How could inorganic eutrophication affect the susceptibility of pulsating soft corals to warming?

Ana Yanez Suarez

Ocean warming and inorganic eutrophication negatively affect corals and their reefs. These factors could cause phase shifts from hard corals to soft corals, but knowledge about the physiological responses of soft corals under these environmental changes is needed.

This theoretical thesis reviewed 53 scientific papers that investigated the effects of a) inorganic eutrophication (42%), b) temperature (47%) and c) a combination of both factors (13%) on soft and hard corals. Additionally, 38 papers were studied to describe the ecophysiology of soft corals. Findings revealed that eutrophication was linked to shifts from hard corals towards algae and towards soft corals in 40% and 11% of literature respectively. Warming reduced growth and survival of corals in 70% of studies. Changes in nitrogen:phosphate ratios due to eutrophication were correlated to an increase in sensitivity of hard corals to warming. Related studies for soft corals are needed.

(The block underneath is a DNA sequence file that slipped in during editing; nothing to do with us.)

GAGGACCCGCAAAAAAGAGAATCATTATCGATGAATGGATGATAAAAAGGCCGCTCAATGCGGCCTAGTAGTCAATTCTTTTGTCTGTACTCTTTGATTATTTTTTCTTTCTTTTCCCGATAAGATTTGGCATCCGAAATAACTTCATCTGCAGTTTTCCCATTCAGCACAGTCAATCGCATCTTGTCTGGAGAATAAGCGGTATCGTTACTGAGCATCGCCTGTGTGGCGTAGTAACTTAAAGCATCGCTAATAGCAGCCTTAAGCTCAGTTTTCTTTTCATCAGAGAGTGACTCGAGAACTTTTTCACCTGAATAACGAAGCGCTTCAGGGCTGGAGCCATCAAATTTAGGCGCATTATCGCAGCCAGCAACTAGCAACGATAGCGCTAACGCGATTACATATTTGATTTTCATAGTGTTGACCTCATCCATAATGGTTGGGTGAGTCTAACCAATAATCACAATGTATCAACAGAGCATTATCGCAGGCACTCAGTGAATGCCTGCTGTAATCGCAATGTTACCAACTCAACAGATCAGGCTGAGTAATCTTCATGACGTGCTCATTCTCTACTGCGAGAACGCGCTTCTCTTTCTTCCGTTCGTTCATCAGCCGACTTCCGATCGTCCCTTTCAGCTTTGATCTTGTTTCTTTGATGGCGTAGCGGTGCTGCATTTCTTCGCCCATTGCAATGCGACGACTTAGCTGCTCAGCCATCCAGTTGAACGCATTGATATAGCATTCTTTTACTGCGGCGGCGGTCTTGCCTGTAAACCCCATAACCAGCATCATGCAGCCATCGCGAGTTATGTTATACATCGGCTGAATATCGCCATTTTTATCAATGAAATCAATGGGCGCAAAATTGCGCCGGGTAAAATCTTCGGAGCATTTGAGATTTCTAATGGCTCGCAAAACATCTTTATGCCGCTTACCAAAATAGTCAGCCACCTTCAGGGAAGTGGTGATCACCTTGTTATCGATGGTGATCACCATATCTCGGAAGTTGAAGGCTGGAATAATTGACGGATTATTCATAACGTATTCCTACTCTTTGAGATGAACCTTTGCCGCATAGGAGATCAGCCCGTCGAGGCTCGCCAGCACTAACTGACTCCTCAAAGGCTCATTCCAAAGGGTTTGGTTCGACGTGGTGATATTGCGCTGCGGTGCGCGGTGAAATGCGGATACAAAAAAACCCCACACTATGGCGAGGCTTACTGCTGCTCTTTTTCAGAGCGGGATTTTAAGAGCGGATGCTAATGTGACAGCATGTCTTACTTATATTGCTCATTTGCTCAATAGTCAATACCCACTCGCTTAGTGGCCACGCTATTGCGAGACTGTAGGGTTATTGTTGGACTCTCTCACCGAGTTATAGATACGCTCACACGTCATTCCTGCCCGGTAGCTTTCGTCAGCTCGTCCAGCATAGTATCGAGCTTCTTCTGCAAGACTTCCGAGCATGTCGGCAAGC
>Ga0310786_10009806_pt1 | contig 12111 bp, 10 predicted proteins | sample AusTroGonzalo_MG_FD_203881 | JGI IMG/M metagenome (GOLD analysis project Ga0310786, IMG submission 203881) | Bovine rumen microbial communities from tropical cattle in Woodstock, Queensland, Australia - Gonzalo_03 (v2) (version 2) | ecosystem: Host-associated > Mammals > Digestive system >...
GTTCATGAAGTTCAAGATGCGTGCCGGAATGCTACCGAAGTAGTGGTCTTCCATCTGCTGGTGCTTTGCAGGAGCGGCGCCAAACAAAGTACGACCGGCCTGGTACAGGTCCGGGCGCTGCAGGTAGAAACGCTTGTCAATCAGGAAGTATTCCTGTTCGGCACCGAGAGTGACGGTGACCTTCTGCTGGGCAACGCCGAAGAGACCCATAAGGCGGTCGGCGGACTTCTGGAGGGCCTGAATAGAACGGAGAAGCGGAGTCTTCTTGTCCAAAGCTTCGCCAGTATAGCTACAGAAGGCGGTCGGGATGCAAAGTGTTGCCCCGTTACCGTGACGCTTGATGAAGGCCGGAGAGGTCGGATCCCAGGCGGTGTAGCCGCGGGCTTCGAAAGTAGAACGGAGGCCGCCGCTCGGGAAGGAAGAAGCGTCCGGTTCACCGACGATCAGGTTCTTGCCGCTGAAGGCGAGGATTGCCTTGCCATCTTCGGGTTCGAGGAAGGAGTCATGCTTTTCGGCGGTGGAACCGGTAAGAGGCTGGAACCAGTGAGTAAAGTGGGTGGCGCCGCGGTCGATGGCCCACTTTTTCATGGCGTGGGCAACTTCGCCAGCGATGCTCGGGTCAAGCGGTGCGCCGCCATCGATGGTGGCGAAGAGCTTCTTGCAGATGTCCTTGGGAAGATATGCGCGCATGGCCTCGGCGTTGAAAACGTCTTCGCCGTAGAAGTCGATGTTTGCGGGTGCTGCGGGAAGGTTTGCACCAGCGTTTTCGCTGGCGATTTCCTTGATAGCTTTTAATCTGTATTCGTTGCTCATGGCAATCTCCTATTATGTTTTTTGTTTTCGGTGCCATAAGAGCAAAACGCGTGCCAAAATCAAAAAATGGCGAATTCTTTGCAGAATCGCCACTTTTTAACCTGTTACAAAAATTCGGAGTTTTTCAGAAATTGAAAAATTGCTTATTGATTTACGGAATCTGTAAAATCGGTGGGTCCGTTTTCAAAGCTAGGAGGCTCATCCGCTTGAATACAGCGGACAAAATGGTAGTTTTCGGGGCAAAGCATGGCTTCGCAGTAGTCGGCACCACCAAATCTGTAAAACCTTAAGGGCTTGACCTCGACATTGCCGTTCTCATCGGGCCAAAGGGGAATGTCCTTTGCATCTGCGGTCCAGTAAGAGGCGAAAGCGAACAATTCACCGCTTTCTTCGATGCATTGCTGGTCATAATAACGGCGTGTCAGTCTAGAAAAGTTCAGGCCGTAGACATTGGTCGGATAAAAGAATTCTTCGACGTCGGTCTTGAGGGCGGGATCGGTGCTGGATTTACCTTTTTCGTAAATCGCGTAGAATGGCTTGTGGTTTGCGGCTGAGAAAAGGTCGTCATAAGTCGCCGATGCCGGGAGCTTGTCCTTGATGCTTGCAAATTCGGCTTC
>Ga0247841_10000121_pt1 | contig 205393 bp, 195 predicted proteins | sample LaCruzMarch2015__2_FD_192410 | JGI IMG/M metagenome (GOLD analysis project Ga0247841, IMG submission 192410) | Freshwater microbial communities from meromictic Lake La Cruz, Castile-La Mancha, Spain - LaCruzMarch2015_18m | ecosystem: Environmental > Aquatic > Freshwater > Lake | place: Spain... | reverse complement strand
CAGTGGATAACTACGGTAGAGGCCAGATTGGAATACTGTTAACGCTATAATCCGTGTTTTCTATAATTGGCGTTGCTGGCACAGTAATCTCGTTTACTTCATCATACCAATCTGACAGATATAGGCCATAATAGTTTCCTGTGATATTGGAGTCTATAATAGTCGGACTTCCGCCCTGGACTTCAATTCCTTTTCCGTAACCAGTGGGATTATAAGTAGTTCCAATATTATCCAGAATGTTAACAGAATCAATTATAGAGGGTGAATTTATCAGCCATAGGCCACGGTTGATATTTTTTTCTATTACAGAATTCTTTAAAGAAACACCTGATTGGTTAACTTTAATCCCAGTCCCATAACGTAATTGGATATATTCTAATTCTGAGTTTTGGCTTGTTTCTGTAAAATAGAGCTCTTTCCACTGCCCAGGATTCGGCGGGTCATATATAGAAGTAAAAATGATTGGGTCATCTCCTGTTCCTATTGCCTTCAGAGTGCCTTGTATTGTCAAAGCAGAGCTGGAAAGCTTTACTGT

Specific traits may give soft corals survival advantages over hard corals. This thesis focuses on pulsating soft corals (PSC) since their unique pulsation enhances food supply. An experimental design is proposed to explore the physiological and biogeochemical responses of PSC exposed to inorganic eutrophication and warming. I hypothesize that the pulsation of PSC may help them to withstand inorganic eutrophication and warming.